Bygone era on Sykes Mountain Ave.

By JOHN P. GREGG

Valley News Staff Writer

Published: 11-07-2019 2:42 PM

WHITE RIVER JUNCTION — Drive-in theaters were a major feature of American life in the second-half of the 20th century, and some remain in operation, including in Fairlee and Bethel.

Their hold was so strong that nostalgia is helping to drive the effort to protect the old White River Drive-In Family Theatre sign that sits on a small lot that will soon become a roundabout at the intersection of Route 5 and Sykes Mountain Avenue.

When the drive-in first opened in June 1952, it was a destination unto itself. Parents could bring the whole family and not worry about getting a babysitter; smokers could puff away in their cars; and couples on dates could get to know each other, and maybe watch some of the movie.

The country’s first drive-in theater was established in Camden, N.J., in 1933, and by 1958, the country had a peak of 4,063, according to Smithsonian magazine.

The White River Drive-In made news in 1962 when high winds ripped the theater’s screen from its frame at the same time its sign was advertising Warren Beatty in the movie All Fall Down.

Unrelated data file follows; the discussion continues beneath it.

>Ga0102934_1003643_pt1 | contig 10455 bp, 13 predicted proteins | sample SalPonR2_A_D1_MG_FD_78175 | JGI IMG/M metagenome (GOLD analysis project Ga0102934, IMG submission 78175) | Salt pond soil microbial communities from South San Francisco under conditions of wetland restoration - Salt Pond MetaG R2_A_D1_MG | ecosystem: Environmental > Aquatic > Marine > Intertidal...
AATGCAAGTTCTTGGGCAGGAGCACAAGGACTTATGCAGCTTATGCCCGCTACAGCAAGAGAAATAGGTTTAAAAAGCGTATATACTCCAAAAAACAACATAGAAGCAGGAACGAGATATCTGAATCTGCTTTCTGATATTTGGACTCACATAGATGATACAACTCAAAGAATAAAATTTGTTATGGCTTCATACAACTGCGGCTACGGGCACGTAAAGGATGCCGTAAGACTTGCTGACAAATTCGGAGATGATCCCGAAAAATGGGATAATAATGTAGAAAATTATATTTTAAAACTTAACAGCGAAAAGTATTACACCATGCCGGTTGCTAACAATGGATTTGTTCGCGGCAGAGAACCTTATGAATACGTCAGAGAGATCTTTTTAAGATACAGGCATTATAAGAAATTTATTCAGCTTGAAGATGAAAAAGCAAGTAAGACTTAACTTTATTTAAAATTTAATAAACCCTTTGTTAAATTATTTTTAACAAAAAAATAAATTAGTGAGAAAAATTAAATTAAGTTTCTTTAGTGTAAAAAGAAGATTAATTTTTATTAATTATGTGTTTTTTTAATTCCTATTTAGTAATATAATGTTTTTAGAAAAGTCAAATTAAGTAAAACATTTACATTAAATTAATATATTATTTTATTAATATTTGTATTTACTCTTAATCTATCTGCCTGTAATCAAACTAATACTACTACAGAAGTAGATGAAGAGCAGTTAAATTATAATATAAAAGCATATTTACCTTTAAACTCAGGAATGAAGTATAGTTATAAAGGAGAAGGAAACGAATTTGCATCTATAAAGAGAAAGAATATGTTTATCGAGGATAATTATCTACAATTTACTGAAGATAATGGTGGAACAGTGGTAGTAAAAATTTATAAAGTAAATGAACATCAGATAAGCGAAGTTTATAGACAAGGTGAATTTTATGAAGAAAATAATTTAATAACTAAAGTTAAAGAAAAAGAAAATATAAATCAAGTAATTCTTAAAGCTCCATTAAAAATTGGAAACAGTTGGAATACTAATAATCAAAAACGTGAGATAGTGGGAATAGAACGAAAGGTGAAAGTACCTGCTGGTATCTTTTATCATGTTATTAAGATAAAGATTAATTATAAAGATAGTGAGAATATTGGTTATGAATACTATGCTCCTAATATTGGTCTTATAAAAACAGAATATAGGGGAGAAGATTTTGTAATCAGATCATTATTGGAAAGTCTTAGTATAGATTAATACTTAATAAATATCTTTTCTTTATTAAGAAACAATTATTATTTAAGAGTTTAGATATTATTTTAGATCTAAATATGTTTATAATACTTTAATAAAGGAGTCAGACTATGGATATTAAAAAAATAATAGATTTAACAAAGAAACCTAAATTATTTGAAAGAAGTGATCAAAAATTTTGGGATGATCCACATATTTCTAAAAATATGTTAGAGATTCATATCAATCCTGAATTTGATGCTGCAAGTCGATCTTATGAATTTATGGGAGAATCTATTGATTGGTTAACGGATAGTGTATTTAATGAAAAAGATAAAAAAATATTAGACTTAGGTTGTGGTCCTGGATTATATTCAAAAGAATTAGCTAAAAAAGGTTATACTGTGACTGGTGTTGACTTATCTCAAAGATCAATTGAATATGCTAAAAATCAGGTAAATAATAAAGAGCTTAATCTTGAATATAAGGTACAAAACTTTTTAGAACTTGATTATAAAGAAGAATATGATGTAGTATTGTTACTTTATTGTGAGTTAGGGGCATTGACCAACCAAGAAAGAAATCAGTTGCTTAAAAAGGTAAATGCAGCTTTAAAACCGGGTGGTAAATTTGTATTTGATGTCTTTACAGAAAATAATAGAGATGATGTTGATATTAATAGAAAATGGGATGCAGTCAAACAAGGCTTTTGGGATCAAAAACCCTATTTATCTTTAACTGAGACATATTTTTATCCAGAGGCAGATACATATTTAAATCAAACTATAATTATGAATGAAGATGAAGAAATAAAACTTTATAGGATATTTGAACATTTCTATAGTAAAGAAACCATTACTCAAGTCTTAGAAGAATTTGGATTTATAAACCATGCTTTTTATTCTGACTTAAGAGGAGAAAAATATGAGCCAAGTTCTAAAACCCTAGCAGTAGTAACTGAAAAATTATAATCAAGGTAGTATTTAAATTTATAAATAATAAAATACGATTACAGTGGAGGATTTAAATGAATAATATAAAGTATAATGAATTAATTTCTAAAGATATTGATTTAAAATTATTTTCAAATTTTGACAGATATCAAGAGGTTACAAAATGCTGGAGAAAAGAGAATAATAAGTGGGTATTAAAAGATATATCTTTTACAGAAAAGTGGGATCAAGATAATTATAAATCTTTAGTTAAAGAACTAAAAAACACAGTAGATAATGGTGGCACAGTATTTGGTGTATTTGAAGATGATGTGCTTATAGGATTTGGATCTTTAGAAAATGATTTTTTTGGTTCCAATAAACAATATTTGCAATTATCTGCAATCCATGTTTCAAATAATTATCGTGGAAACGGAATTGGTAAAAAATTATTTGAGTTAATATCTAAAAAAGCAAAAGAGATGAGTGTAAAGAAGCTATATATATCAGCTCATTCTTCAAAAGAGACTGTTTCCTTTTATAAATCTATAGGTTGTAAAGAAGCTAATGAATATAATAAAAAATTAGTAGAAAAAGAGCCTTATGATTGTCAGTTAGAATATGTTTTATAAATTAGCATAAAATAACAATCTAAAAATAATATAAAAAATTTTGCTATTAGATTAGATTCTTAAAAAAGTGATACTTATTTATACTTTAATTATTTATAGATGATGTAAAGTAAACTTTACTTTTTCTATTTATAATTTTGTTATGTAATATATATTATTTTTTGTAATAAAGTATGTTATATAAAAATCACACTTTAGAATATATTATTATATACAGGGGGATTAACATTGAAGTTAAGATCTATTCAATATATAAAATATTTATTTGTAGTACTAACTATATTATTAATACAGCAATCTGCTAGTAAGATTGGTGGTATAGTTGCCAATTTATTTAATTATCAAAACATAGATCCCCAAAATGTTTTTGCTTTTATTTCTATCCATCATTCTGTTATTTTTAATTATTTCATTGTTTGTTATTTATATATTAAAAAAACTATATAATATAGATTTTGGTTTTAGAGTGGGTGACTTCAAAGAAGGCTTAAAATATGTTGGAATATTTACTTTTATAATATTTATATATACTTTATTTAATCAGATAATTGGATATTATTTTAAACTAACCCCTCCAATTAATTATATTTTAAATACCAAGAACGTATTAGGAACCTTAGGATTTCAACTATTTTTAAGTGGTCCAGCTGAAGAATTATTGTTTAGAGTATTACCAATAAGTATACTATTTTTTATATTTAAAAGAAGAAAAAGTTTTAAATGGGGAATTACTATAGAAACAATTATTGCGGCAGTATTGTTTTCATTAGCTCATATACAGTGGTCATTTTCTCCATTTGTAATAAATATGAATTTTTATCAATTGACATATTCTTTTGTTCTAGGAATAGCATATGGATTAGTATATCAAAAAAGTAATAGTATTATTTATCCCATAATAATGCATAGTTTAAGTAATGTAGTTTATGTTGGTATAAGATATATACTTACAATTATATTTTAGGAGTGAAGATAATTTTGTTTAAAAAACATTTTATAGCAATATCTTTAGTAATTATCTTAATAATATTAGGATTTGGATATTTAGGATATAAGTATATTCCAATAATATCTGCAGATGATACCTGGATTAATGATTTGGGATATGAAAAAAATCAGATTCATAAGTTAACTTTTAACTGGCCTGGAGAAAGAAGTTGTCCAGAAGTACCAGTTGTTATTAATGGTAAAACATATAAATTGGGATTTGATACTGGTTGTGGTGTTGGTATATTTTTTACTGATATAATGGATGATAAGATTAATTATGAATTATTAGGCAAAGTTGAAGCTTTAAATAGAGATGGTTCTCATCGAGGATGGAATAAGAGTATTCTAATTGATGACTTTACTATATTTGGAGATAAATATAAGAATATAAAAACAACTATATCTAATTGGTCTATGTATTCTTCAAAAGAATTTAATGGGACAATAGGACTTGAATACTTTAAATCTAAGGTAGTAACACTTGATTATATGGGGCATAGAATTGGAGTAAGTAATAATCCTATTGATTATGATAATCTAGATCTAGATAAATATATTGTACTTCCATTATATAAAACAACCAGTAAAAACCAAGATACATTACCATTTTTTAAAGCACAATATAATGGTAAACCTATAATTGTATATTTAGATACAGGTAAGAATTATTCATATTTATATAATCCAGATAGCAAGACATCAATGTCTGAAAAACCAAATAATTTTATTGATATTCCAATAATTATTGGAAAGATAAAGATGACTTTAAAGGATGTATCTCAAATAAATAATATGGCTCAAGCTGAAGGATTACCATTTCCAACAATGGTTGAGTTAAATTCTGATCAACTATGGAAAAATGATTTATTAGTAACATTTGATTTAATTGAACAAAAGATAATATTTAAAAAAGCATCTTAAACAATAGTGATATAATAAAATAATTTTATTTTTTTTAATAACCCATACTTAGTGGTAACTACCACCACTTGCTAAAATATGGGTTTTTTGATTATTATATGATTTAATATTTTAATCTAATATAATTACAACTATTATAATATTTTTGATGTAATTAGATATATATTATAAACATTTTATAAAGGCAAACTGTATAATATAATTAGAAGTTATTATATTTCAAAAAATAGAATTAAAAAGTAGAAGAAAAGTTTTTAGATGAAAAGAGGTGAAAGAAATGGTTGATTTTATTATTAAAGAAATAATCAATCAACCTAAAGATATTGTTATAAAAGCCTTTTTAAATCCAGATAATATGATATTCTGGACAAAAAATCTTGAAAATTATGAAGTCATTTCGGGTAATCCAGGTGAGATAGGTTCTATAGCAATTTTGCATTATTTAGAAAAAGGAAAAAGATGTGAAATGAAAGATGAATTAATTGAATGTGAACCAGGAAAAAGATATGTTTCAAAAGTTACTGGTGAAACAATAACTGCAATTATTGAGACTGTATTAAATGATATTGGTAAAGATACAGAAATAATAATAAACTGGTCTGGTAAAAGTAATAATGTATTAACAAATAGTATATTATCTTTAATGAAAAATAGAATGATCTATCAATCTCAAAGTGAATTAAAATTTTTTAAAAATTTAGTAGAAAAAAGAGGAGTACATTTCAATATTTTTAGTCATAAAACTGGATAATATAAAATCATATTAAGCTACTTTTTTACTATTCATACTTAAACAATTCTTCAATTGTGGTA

But after a 34-year run, the drive-in closed in the spring of 1987 when the owners said new technology at the time was keeping their customers at home, and the land might be more valuable for commercial development.

“The reason we’re not reopening is video-cassette recorders,” co-owner Peter Flanagan told the Valley News at the time. “They were our death knell.”

Around the same time, the Midway Drive-In in Ascutney also shut down and went on the market.

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That Route 5 lot is now a church.

Today, Sykes Mountain Avenue is home to several gleaming auto dealerships, a large postal facility, a big Mascoma Bank building, restaurants, and the bus station — not to mention a McDonald’s serving motorists near the interchange of Interstates 91 and 89.

The car is still king in that part of town, it’s just that nobody will sit in them and visit for awhile.

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